Her areas of medical interest and specialty include partnering with adolescents to define a positive sense of reproductive health, preconception counseling, surgical management of benign gynecologic conditions, and supporting pregnancy as a natural process. She’s excited to care for the women of the community that raised her.
Outside of work, she enjoys playing with her baby boy (Arnie), traveling with her husband (Dan), cooking, and hiking The Dish.
Michael Greicius, MD, MPH
Iqbal Farrukh and Asad Jamal Professor and Professor, by courtesy, of Psychiatry and Behavioral Sciences (Administrative and Academic Special Programs)
Current Research and Scholarly InterestsAs the Medical Director of the Stanford Center for Memory Disorders and Principal Investigator of the Stanford Extreme Phenotypes in Alzheimer's Disease (StEP AD) Cohort, Dr. Greicius' research focuses on elucidating the neurobiologic underpinnings of AD. His lab combines cutting edge brain imaging, "deep" phenotyping, and whole-genome sequencing of human subjects to identify novel pathways involved in AD pathogenesis. The goal of his work is to develop effective treatment for AD patients.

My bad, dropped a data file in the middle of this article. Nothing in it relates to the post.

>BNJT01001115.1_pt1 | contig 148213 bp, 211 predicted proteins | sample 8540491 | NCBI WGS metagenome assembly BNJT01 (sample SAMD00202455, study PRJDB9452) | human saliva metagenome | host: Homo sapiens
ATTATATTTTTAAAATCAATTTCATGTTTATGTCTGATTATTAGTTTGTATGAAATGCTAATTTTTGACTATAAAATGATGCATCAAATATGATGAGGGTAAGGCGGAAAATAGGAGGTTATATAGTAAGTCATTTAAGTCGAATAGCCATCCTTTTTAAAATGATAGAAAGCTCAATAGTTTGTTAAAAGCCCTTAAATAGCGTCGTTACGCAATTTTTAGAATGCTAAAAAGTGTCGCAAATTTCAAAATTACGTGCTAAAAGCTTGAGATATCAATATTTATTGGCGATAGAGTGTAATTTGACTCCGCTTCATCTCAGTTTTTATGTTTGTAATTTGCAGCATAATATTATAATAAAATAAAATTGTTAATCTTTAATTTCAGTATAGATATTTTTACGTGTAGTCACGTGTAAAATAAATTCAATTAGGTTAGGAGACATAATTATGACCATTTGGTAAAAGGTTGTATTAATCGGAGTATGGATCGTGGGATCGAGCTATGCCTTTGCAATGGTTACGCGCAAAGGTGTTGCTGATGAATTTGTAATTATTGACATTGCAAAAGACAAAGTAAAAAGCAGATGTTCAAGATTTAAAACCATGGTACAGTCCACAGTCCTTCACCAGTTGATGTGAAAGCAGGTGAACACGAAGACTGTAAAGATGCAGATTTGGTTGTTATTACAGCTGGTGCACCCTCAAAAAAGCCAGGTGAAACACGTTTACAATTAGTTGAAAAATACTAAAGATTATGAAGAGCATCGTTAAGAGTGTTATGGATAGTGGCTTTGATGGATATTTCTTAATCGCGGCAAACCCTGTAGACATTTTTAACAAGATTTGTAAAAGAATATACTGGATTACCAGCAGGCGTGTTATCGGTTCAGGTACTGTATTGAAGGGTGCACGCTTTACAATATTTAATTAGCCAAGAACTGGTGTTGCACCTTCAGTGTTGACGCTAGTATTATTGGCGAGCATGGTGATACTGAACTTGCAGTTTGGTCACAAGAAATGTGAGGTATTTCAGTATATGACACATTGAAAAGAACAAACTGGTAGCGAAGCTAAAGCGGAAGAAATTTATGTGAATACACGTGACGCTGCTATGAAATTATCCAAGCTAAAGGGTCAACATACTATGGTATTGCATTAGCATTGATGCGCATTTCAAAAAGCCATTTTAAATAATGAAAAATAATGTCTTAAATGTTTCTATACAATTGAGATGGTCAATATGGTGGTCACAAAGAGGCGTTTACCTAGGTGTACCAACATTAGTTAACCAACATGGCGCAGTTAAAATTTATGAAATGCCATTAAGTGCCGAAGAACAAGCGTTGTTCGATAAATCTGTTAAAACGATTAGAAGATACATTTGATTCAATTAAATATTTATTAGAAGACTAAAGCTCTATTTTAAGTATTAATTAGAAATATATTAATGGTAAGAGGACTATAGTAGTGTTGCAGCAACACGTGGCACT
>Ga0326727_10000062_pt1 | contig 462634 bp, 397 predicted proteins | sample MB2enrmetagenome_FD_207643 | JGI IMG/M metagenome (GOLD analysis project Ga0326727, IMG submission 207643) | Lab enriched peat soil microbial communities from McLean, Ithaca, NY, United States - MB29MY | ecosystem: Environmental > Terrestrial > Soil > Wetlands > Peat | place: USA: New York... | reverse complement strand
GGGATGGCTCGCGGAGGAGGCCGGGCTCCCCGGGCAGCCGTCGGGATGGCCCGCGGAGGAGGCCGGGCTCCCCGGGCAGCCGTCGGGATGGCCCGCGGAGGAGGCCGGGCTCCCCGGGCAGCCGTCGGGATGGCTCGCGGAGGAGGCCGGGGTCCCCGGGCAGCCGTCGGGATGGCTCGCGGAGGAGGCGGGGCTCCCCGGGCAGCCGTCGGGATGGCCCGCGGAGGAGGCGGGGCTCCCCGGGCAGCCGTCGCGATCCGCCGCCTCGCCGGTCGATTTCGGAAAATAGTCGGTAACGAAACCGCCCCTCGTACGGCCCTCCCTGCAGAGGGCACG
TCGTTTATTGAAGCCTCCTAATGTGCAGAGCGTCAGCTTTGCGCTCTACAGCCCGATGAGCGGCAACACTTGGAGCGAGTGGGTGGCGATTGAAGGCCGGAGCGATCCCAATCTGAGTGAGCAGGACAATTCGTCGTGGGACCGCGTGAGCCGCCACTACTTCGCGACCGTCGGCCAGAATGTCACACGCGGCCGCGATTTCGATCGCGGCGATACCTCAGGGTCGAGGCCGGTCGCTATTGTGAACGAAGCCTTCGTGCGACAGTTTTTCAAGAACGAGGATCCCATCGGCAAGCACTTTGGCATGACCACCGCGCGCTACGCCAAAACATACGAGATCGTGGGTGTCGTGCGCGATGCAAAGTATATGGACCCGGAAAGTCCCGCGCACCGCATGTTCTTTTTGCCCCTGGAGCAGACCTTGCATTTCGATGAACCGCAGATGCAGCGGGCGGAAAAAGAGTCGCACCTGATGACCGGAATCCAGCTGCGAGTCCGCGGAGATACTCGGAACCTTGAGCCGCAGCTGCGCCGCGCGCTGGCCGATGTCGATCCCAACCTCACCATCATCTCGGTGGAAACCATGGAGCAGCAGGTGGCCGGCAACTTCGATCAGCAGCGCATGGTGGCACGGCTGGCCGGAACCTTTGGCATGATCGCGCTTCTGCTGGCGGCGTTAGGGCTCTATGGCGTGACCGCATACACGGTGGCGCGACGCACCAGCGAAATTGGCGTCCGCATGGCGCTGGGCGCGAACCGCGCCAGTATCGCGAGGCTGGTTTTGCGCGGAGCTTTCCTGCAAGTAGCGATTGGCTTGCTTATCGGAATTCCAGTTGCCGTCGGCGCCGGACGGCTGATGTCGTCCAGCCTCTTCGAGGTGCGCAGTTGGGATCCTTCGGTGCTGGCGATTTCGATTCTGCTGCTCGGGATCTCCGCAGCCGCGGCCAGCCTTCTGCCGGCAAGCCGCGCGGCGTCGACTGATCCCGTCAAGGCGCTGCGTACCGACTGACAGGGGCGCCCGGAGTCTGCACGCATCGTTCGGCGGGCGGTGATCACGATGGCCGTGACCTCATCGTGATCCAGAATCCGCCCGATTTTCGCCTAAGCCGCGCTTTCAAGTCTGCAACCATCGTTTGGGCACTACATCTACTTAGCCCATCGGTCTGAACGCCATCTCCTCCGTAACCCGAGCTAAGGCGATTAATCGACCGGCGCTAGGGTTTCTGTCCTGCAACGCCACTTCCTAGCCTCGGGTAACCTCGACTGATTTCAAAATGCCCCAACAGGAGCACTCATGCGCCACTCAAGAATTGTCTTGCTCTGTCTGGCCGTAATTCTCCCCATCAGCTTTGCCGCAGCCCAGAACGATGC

Clinical Assistant Professor, Medicine - Gastroenterology & Hepatology
BioBeing from Bay Area, I enjoy providing medical care to patients in northern California. I am excited to be part of the wonderful team of gastroenterologists at Stanford University Medical Center with its multi-disciplinary approach to caring for patients in an integrated healthcare system. I am dedicated to providing high-quality care to my patients while getting to know their personal beliefs so as to involve them in the decision-making process. Based on my education and training, I practice general gastroenterology in addition to performing endoscopies and colonoscopies.